The number of votes cast in the vice-presidential elections of 2016 elections in the ongoing recount by the Presidential Electoral Tribunal (PET) is bound to be different from the official count of the Commission on Elections (Comelec).
This is because the Comelec followed one rule in the counting of votes. And the PET is following another rule in the ongoing recount in the election protest filed by former senator Ferdinand “Bongbong” Maros Jr. against Vice President Leni Robredo. There is yet no question of cheating or any other irregularity involved here. It is just a matter of rules that must be followed.
In the previous election of May 10, 2010, the Comelec had promulgated Resolution No. 8804 on “Rules of Procedure on Disputes in an Automated Election System” in which it said ”marks or shades which are less than 50% of the oval shall not be considered as valid votes.” At the same time, however, the Comelec said that in a recount, “the will of the voters reflected as votes in the ballots shall, as much as possible, be given effect, setting aside any technicalities.” A check mark, for example, would not meet the 50 percent rule but it could be accepted as an indication of the voter’s will.
Vice President Robredo said that in 2016, the Comelec issued a letter in which it said voters were instructed to shade fully the ovals in the ballots and “the shading threshold was set at about 25 percent of the oval space.” The vote-counting machines thus counted ballots with ovals shaded 25 percent and this was confirmed by the Random Manual Audit Committee, she said.
The PET, however, said it was not aware of any Comelec resolution allowing a 25 percent threshold in determining the validity of a vote. It stood by the original Comelec resolution for 50 percent oval shading. This early, we must resign ourselves to the prospect of differing results in the PET recount, which is bound to follow the 50 percent rule, thus ignoring even a check mark by a voter.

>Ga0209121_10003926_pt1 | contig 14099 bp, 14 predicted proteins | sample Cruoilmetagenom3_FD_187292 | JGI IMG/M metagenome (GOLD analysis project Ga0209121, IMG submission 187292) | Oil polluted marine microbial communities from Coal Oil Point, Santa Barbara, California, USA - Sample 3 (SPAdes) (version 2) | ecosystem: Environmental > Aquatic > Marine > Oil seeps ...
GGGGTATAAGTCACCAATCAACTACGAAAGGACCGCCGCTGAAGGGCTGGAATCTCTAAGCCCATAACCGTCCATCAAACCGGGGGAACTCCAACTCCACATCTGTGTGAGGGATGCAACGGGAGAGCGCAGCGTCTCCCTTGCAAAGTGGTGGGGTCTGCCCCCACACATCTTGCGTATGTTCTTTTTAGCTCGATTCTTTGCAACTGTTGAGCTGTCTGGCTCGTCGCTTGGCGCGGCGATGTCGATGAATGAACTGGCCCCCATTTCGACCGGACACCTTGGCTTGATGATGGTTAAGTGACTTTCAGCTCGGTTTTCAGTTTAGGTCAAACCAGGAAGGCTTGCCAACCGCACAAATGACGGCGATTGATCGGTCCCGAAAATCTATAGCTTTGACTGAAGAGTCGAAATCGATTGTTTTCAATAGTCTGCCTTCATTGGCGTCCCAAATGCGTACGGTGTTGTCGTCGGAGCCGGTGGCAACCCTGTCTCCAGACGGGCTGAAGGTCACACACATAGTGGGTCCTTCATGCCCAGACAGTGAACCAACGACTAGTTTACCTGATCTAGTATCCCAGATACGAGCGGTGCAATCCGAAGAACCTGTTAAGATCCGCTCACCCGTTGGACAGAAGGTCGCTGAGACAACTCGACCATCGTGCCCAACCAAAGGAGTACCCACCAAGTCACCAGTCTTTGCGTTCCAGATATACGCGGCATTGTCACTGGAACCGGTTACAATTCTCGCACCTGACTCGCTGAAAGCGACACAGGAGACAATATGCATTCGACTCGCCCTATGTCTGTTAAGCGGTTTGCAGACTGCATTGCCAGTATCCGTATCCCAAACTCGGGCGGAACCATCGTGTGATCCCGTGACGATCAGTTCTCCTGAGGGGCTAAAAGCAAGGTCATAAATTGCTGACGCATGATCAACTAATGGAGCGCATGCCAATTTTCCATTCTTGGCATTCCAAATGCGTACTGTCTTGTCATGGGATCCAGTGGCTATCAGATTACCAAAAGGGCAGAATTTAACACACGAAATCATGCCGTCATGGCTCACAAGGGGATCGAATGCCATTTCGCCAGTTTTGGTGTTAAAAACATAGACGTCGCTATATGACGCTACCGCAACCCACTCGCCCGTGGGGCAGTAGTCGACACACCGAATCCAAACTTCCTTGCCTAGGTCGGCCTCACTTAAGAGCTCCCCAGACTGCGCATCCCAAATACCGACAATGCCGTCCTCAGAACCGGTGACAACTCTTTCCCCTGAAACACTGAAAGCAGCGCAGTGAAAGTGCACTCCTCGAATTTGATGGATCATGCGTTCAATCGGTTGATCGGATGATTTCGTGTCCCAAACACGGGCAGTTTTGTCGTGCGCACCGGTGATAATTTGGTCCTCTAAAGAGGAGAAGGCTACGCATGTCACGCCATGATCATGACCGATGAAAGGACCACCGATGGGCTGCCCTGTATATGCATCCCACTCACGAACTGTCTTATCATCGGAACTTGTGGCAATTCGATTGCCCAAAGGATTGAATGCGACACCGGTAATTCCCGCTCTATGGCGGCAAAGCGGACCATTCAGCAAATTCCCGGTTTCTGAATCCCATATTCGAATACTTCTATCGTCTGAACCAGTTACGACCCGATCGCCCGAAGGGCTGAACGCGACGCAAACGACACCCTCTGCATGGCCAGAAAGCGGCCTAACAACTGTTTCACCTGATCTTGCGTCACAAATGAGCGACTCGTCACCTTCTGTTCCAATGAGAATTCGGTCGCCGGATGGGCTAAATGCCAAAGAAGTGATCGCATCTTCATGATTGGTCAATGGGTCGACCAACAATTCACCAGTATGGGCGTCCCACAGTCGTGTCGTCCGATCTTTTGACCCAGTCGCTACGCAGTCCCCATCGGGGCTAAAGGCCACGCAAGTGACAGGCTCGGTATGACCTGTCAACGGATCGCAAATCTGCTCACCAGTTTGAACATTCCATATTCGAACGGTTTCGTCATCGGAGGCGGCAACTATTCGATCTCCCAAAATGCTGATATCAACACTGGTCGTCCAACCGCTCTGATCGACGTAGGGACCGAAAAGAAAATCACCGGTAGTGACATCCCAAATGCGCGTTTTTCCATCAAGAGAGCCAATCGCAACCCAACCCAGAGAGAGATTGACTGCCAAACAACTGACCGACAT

After the first 210 precincts in Camarines Sur, some 5,000 Robredo votes were nullified in the PET recount. Still left to be recounted in the Marcos protest are over 1,200 ballot boxes from Camarines Sur, Iloilo, and Negros Oriental. Then there are 30,000 more precincts in which Marcos won, which are covered by a Robredo counter-protest.
If the PET proceeds with a recount in all these precincts, it may take the PET about 60 more weeks – one year and two months. And that is if there is no further dispute to delay the proceedings.
Some 5,000 Robredo votes were nullified in the last two weeks because of the PET ruling. At the end of the entire count in another 14 months, will the present trend continue? And will it be enough to overcome Robredo’s present margin of 263,473 votes over Marcos?
The entire nation continues to follow developments in the protest. We hope the PET will be able to complete the recount and issue a decision before the entire protest is overtaken by the next presidential election in 2022.
The PET – which is really the Supreme Court – appears determined to complete its task and thus set a record. No other protest on this level has ever progressed beyond the initial stages. Whatever its eventual ending, It will be a significant part of the history of elections in our country.